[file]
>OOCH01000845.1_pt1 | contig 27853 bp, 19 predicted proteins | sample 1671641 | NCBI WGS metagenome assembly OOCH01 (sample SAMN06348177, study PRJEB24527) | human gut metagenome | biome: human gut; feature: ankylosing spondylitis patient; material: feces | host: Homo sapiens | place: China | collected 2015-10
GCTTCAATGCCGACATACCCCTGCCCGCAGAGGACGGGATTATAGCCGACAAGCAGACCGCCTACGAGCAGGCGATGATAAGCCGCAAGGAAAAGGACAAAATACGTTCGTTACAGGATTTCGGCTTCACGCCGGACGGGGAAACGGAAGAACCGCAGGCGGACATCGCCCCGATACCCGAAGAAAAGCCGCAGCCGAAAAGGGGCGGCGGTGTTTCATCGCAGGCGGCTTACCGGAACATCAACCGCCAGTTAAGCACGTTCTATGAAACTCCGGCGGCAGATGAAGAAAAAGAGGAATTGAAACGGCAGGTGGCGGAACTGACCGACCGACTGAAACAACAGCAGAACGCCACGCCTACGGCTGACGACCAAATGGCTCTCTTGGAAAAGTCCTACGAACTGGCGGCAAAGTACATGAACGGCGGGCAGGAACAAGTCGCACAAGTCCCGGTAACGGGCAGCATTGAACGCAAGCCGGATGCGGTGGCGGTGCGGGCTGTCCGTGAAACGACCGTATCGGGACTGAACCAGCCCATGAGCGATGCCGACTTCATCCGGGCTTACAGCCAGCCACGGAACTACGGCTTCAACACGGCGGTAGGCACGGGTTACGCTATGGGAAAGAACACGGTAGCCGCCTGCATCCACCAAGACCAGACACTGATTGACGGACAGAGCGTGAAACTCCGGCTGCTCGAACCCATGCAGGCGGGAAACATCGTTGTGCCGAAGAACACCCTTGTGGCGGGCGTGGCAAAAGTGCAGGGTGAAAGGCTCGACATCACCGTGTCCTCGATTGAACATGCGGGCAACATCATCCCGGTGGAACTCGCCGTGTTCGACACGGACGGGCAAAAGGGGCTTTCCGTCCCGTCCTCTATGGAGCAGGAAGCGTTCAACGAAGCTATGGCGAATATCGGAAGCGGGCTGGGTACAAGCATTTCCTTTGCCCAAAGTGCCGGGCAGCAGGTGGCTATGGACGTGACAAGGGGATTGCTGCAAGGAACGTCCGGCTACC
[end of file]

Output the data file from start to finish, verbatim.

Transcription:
>OOCH01000845.1_pt1 | contig 27853 bp, 19 predicted proteins | sample 1671641 | NCBI WGS metagenome assembly OOCH01 (sample SAMN06348177, study PRJEB24527) | human gut metagenome | biome: human gut; feature: ankylosing spondylitis patient; material: feces | host: Homo sapiens | place: China | collected 2015-10
GCTTCAATGCCGACATACCCCTGCCCGCAGAGGACGGGATTATAGCCGACAAGCAGACCGCCTACGAGCAGGCGATGATAAGCCGCAAGGAAAAGGACAAAATACGTTCGTTACAGGATTTCGGCTTCACGCCGGACGGGGAAACGGAAGAACCGCAGGCGGACATCGCCCCGATACCCGAAGAAAAGCCGCAGCCGAAAAGGGGCGGCGGTGTTTCATCGCAGGCGGCTTACCGGAACATCAACCGCCAGTTAAGCACGTTCTATGAAACTCCGGCGGCAGATGAAGAAAAAGAGGAATTGAAACGGCAGGTGGCGGAACTGACCGACCGACTGAAACAACAGCAGAACGCCACGCCTACGGCTGACGACCAAATGGCTCTCTTGGAAAAGTCCTACGAACTGGCGGCAAAGTACATGAACGGCGGGCAGGAACAAGTCGCACAAGTCCCGGTAACGGGCAGCATTGAACGCAAGCCGGATGCGGTGGCGGTGCGGGCTGTCCGTGAAACGACCGTATCGGGACTGAACCAGCCCATGAGCGATGCCGACTTCATCCGGGCTTACAGCCAGCCACGGAACTACGGCTTCAACACGGCGGTAGGCACGGGTTACGCTATGGGAAAGAACACGGTAGCCGCCTGCATCCACCAAGACCAGACACTGATTGACGGACAGAGCGTGAAACTCCGGCTGCTCGAACCCATGCAGGCGGGAAACATCGTTGTGCCGAAGAACACCCTTGTGGCGGGCGTGGCAAAAGTGCAGGGTGAAAGGCTCGACATCACCGTGTCCTCGATTGAACATGCGGGCAACATCATCCCGGTGGAACTCGCCGTGTTCGACACGGACGGGCAAAAGGGGCTTTCCGTCCCGTCCTCTATGGAGCAGGAAGCGTTCAACGAAGCTATGGCGAATATCGGAAGCGGGCTGGGTACAAGCATTTCCTTTGCCCAAAGTGCCGGGCAGCAGGTGGCTATGGACGTGACAAGGGGATTGCTGCAAGGAACGTCCGGCTACC